PRESTON, Thomas II (1647-97), of Holker, Cartmel, Lancs.
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Family and Education
bap. 20 June 1647, 2nd but o. surv. s. of Thomas Preston I. educ. St. John’s, Camb. 1665, BA 1669. m. (1) Mary, da. of George Dodding of Conishead, s.p.; (2) bef. 1685, Elizabeth, da. of Roger Bradshaigh I of Haigh Hall, Lancs., 1da. suc. fa. 1679.1
Freeman, Preston 1662; commr. for assessment, Lancs. 1673-80, 1689-90, j.p. 1677-87, Oct. 1688-d., capt. of militia ft. by 1680, maj. by 1685, dep. lt. 1685-7, Oct. 1688-d.2
Preston supported the country candidates at the Lancashire election of September 1679, one of them being his cousin Sir Charles Hoghton. The next few years of his life were spent chiefly in London, in pursuit of the estates of a Roman Catholic kinsman who had bequeathed them to the Jesuits. As the next male heir he was granted a crown lease of Furness Abbey, which brought him £177 p.a., and an interest in iron mines said to be worth £1,300 p.a. When he returned to the county in agovernment agent had hopes of him as ‘a kind and well-meaning gentleman of the best family hereabouts’ who might be induced to take a firm line with conventicles. In 1685 his brother-in-law (Sir) Roger Bradshaigh II urged him to oppose Edward Rigby at Preston, but he refused on learning that the townsmen would prefer a courtier. As a militia officer he commanded one of the two companies at Lancaster during the borough election to curb ‘the animosity of the rabble’.3
After Bradshaigh’s death in 1687, Preston seems to have moved back into opposition. His lease of Furness was cancelled by James II, though it still had three years to run, and he was removed from the commission of the peace. To the lord lieutenant’s questions on the repeal of the Test Act and Penal Laws he replied that he was in favour of abrogating the sanguinary laws only. Lord Molyneux would not accept this qualified answer, saying that everyone must either consent or refuse; and so Preston was set down as refusing. He declined to serve under the recusant Molyneux as deputy lieutenant in 1688, and with his neighbour Curwen Rawlinson actively supported the Revolution, calling out the militia and arresting Papists. He and Rawlinson defeated the Gerard candidates at Lancaster in the general election of 1689. In the Convention he was appointed only to the committee for the sale of the Duke of Buckingham’s estates, and made no recorded speeches, but he retained his seat till his death. Though his lease at Furness Abbey was renewed on very favourable terms, he seems to have been regarded as a member of the Opposition under William III, but he signed the Association in 1696. He died on 31 Jan. 1697, and was buried at Cartmel. His daughter, who inherited the estate, was said to have brought a fortune of £30,000 to her husband Sir William Lowther, MP for Lancaster 1702-5.4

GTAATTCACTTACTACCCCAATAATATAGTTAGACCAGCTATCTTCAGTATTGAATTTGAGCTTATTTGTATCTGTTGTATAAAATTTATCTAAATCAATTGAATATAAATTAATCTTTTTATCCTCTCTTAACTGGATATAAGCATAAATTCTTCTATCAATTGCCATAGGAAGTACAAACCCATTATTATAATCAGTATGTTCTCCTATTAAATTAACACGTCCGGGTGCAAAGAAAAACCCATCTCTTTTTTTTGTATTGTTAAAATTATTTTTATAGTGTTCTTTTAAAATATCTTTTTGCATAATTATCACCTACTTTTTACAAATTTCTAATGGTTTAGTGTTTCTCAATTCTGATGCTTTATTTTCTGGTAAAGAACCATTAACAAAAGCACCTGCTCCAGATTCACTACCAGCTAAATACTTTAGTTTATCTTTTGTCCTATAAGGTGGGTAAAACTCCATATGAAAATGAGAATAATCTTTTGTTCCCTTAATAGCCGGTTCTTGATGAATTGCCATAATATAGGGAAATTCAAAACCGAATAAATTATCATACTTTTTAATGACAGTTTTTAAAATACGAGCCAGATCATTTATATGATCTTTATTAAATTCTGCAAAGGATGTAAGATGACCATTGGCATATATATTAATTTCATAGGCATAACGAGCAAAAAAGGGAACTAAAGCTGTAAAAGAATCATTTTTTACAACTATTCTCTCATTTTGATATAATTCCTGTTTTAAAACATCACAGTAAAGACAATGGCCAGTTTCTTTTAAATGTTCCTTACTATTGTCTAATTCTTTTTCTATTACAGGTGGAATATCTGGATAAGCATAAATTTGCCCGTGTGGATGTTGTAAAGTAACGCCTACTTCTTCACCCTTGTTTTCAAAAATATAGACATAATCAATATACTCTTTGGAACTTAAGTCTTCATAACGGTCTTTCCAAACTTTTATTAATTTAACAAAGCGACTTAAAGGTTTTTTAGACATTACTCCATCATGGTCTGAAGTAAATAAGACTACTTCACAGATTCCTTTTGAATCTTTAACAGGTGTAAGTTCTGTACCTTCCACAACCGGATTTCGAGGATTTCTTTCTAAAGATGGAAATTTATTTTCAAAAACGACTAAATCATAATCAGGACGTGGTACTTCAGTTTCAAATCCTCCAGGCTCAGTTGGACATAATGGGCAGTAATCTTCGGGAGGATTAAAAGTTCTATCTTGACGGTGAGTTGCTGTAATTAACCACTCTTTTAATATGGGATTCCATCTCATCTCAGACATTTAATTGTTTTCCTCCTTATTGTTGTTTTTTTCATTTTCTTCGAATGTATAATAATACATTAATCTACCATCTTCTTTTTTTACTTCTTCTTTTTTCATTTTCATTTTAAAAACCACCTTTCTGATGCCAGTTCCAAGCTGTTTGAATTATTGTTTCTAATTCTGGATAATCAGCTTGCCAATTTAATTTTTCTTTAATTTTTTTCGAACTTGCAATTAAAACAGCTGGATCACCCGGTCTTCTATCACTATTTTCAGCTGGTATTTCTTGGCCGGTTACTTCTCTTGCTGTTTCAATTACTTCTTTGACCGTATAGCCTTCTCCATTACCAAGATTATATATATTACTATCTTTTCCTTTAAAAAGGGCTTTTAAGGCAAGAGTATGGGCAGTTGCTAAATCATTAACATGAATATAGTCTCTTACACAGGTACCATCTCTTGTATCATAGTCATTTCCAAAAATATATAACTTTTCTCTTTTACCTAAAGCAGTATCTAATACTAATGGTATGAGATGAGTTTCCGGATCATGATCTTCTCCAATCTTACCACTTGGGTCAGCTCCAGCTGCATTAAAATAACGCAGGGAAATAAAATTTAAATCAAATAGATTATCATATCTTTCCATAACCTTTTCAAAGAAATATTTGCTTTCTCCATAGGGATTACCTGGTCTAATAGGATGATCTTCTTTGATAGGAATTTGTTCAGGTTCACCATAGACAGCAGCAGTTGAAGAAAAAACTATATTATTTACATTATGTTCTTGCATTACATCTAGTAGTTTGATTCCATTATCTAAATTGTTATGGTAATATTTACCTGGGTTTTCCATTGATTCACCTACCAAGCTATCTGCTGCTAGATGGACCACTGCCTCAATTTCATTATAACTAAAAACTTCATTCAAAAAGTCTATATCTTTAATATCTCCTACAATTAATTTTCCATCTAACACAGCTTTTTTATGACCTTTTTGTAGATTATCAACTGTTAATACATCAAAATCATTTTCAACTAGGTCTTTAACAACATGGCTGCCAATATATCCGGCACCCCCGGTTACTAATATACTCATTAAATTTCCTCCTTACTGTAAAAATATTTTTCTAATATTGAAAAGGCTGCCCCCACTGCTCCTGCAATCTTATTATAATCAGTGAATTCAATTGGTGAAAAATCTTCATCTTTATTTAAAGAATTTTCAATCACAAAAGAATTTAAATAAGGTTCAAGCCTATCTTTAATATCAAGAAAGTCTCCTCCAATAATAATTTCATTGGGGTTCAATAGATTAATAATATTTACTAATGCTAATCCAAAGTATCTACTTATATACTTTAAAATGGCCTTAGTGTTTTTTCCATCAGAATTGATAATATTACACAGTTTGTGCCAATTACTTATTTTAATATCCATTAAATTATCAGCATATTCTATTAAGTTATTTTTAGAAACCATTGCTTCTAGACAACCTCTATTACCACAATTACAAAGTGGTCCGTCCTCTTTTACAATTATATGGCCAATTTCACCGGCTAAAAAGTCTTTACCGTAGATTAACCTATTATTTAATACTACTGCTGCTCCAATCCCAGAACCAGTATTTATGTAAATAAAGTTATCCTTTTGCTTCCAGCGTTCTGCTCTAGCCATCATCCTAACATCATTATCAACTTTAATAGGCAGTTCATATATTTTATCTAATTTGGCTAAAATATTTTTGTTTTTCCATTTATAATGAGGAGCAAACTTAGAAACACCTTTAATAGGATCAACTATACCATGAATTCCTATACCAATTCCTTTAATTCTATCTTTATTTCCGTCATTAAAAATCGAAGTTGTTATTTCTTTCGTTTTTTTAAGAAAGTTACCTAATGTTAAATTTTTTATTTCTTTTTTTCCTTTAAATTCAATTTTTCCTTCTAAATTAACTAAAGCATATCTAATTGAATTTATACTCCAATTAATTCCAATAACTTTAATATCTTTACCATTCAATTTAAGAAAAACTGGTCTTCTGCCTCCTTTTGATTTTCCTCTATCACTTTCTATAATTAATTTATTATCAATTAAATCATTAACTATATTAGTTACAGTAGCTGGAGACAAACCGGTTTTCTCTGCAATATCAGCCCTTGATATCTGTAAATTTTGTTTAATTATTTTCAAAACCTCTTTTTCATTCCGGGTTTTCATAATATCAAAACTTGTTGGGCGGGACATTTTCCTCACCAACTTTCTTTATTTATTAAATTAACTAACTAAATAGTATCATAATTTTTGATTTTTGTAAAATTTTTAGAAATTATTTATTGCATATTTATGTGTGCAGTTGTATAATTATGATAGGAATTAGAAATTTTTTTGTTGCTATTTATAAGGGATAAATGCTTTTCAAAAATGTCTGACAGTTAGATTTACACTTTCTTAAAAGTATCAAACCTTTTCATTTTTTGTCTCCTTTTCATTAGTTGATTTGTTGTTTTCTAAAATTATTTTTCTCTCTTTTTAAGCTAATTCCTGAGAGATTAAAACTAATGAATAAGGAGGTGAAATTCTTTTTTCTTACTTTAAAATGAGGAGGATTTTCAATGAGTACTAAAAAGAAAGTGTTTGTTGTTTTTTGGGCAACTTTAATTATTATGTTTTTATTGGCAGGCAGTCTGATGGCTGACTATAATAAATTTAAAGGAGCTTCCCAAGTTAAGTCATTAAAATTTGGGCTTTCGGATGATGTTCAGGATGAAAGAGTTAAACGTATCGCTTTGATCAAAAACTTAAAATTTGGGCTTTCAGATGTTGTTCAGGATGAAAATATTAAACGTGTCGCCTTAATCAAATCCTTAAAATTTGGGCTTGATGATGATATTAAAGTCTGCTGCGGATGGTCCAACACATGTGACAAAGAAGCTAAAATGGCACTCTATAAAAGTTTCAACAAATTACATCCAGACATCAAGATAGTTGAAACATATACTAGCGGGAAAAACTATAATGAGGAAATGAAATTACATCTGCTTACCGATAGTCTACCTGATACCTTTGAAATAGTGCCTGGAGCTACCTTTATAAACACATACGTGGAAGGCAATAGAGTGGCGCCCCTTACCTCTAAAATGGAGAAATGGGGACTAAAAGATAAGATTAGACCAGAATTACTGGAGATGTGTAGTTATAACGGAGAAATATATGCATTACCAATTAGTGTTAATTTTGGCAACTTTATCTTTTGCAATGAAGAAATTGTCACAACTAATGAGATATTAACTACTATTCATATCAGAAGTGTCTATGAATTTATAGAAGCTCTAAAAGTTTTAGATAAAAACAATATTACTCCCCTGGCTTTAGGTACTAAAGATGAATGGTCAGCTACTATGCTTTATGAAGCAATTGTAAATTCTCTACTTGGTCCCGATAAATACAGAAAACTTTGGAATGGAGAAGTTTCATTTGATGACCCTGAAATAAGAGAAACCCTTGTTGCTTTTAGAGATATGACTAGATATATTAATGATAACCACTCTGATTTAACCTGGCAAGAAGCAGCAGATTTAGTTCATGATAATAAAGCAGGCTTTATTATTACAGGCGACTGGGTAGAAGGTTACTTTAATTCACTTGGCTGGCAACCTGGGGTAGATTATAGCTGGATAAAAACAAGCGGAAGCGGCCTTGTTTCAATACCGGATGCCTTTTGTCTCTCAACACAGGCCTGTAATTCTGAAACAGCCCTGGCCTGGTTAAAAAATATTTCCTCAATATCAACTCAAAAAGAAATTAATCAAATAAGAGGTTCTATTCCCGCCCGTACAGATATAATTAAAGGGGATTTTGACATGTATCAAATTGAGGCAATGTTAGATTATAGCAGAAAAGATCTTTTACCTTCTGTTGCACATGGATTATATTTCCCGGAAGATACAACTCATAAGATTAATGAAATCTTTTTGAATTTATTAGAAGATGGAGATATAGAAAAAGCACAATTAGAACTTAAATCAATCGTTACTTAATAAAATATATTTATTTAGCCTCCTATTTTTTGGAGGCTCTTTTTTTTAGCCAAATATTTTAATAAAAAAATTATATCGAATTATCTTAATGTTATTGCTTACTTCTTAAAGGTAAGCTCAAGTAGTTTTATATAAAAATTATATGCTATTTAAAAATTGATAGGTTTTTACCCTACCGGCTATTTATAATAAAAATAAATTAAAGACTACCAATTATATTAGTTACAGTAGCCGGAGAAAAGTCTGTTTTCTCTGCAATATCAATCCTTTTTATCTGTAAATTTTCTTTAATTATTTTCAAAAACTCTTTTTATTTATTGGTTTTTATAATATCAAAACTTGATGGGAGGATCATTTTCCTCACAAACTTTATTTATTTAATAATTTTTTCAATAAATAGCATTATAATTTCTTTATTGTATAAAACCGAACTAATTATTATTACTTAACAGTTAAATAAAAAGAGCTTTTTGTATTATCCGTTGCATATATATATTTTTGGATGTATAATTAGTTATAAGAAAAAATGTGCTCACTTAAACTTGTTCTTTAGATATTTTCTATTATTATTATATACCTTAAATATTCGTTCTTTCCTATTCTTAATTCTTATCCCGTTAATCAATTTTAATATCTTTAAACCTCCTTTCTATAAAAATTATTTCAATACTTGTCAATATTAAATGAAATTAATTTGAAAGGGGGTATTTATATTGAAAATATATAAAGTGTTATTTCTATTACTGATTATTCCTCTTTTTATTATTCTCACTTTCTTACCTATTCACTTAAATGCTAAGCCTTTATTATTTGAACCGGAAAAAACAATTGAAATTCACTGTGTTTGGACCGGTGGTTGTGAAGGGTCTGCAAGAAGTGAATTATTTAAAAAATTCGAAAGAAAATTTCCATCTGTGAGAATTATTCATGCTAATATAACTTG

Ref Volumes: 1660-1690
Author: Irene Cassidy
- 1. Vis. Lancs. (Chetham Soc. lxxxviii), 235; Cartmel Reg. (Lancs. Par. Reg. Soc. xxviii), 107.
- 2. Preston Guild Rolls (Lancs. and Cheshire Rec. Soc. ix), 150; Lancs. RO, QSC 84-113; CSP Dom. 1685, p. 165; 1690-1, p. 378; HMC Le Fleming, 202.
- 3. HMC Le Fleming, 162, 205, 206; Cal. Treas. Bks. vii. 169, 541, 842-3; CSP Dom. 1682, pp. 218, 293; July-Sept. 1683, p. 187; Rylands Lib., Legh mss, Bradshaigh to Legh, 8 May 1685; Westmorland RO, D/Ry 2904, Preston to Fleming, 13 Apr. 1685.
- 4. Cal. Treas. Bks. x. 980, 992-3; CSP Dom. 1687-9, p. 323; HMC Le Fleming, 229; Cartmel Reg. (Lancs. Par. Reg. Soc. xcvi), 179; VCH Lancs. viii. 271.